What’s the Prognosis for Cardiac Arrest?
Unfortunately, cardiac arrest is a highly lethal condition, says Jessup. “The good news is, Hamlin received immediate CPR and was surrounded by people who knew what to do. The faster people can start CPR on somebody who has suffered cardiac arrest, the better it is for the patient,” she says.
That’s why the American Heart Association emphasizes the importance of learning how to do CPR, says Jessup.
CPR, which stands for cardiopulmonary resuscitation, is an emergency lifesaving procedure that’s performed when the heart stops beating. Performing CPR immediately can double or triple a person’s chances of survival after cardiac arrest, according to the AHA.
Is Cardiac Arrest Preventable?
But the vast majority of people who have a cardiac arrest outside of a hospital have coronary heart disease. Heart-healthy living (which includes never smoking, following a healthy eating pattern, and being physically active) is the best way to reduce your risk, per the agency.
“Knowing your numbers for cholesterol and high blood pressure and following your doctor’s advice for managing any chronic conditions can also reduce your risk,” says Jessup.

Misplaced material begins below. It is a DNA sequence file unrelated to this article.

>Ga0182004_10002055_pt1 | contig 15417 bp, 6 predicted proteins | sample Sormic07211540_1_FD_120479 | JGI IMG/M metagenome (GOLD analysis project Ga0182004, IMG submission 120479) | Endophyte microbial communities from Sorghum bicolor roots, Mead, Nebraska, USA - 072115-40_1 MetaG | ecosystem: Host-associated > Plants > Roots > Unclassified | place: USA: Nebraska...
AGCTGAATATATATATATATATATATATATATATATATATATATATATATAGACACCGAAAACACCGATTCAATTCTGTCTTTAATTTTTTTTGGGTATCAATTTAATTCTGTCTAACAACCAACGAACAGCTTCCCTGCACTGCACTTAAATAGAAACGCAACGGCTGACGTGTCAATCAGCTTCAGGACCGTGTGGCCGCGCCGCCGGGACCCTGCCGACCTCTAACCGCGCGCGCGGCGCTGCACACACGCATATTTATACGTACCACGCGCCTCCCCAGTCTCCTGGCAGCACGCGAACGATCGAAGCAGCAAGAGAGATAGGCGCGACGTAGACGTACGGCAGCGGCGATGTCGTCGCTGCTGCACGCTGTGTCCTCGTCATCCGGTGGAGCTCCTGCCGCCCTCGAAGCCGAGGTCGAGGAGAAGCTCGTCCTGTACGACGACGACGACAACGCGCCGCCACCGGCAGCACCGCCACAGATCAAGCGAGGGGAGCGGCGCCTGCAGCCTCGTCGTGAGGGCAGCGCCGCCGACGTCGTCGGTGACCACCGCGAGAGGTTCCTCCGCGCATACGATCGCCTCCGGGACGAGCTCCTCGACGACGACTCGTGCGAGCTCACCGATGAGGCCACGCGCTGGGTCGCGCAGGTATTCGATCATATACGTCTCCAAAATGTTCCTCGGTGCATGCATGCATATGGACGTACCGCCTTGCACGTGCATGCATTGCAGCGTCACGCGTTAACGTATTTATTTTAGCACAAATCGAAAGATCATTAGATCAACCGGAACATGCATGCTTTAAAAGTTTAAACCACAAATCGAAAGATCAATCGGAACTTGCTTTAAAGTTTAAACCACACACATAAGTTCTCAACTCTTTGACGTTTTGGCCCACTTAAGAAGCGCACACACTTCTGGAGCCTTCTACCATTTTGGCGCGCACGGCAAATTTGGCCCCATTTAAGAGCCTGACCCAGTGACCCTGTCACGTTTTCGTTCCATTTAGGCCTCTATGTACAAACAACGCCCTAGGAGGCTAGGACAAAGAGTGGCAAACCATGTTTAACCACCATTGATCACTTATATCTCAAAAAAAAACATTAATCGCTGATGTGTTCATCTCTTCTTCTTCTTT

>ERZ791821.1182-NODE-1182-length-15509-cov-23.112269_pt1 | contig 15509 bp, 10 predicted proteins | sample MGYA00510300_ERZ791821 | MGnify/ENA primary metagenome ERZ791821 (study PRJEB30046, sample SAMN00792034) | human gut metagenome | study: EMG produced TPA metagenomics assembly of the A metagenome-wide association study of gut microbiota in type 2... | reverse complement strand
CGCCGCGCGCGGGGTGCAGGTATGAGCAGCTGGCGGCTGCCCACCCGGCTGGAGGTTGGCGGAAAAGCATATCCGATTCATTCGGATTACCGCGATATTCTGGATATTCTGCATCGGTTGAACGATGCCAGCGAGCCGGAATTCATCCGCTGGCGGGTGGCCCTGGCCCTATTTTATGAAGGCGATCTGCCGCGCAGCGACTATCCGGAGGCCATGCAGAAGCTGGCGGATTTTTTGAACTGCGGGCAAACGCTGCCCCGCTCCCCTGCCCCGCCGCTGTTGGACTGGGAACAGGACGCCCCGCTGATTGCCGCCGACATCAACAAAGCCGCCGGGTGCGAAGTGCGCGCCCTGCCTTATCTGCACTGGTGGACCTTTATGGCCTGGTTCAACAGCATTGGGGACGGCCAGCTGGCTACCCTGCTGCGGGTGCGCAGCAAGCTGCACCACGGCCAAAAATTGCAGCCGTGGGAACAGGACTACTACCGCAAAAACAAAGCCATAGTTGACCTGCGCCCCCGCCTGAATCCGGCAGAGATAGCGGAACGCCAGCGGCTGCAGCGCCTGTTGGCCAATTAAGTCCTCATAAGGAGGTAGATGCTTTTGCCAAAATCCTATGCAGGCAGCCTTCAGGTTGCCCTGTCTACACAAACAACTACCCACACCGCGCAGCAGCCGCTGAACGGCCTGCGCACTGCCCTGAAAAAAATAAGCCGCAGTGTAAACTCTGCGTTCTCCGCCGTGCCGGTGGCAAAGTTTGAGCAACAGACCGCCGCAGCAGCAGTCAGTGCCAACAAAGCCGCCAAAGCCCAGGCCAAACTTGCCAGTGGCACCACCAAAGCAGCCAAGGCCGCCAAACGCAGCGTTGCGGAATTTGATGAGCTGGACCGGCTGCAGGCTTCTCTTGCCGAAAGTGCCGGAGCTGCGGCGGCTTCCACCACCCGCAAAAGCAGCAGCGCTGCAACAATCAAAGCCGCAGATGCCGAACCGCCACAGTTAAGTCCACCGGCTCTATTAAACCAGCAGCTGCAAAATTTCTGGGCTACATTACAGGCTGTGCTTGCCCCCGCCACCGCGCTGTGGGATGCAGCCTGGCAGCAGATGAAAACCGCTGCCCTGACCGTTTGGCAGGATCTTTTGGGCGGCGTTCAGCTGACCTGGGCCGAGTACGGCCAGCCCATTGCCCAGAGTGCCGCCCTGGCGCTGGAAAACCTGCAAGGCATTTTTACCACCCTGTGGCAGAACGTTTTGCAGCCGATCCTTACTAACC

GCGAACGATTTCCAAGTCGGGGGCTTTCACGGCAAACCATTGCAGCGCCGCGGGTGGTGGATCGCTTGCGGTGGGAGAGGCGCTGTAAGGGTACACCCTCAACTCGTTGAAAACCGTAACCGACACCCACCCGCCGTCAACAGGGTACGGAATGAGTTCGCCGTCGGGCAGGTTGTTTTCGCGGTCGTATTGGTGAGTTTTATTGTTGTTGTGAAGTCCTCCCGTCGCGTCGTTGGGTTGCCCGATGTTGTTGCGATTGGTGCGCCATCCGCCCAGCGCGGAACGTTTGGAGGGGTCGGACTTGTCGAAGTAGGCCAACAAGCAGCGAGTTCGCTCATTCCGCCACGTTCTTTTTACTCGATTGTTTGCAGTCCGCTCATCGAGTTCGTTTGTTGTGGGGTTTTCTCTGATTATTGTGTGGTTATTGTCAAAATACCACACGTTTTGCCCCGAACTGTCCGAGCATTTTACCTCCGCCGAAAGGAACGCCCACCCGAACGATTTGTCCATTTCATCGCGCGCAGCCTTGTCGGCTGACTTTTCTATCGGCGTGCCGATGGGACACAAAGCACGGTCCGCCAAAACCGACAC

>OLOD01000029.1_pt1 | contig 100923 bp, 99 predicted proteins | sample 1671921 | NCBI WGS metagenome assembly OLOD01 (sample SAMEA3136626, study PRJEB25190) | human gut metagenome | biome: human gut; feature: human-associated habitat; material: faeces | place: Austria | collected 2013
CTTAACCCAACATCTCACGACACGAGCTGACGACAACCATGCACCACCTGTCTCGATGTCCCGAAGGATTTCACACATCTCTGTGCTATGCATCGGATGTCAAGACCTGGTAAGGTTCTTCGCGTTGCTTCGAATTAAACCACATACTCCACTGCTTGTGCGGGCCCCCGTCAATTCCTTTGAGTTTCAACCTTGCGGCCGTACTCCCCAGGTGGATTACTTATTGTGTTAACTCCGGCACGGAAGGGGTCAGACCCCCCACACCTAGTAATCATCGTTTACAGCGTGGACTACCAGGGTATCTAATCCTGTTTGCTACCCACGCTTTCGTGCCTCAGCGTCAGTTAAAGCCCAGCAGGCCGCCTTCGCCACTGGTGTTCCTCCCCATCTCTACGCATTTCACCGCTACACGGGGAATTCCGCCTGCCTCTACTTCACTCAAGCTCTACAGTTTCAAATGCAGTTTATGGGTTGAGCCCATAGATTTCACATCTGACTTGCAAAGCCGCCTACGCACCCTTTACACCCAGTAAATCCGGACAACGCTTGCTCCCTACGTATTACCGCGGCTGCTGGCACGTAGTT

If you haven’t been an exerciser and want to start physical activity, check with a doctor first, she suggests. Vigorous physical activity for people — especially men — who don’t exercise regularly is often linked with cardiac arrest.
“Cardiac arrest can’t always be prevented. Sometimes the event is the first sign that a person has any issues or underlying heart disease,” she says.
What Should You Do If You Suspect Someone May Be Experiencing Cardiac Arrest?
If you see someone collapse or come upon someone lying on the ground who is unresponsive — even if you tap them hard on the shoulders or ask if they are okay (in a loud voice), they don’t move, speak, blink, or react at all — the cause may be cardiac arrest, according to the AHA. Not breathing, only gasping for air, and having an undetectable pulse could also mean their heart has stopped.
In that event, you should make sure the scene is safe, shout for help, immediately call 911 or have another bystander call, and begin performing CPR, per the AHA.
You Never Know When CPR Is Going to Save a Life
“I can’t emphasize this enough: As many people as possible should learn how to perform CPR. You never know when CPR is going to save a life,” says Jessup.
The AHA offers an online tool to locate a CPR class in your area. Additionally, the American Red Cross Association offers classes to become certified in CPR. They also offer an online search tool to locate one near you.